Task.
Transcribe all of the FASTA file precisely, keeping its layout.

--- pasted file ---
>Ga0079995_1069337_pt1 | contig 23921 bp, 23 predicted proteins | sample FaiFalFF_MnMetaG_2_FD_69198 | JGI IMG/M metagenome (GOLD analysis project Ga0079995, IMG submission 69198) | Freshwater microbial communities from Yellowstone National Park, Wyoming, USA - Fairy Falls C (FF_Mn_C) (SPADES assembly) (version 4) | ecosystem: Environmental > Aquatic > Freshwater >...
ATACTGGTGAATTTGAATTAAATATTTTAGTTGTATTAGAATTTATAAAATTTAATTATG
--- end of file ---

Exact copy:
>Ga0079995_1069337_pt1 | contig 23921 bp, 23 predicted proteins | sample FaiFalFF_MnMetaG_2_FD_69198 | JGI IMG/M metagenome (GOLD analysis project Ga0079995, IMG submission 69198) | Freshwater microbial communities from Yellowstone National Park, Wyoming, USA - Fairy Falls C (FF_Mn_C) (SPADES assembly) (version 4) | ecosystem: Environmental > Aquatic > Freshwater >...
ATACTGGTGAATTTGAATTAAATATTTTAGTTGTATTAGAATTTATAAAATTTAATTATG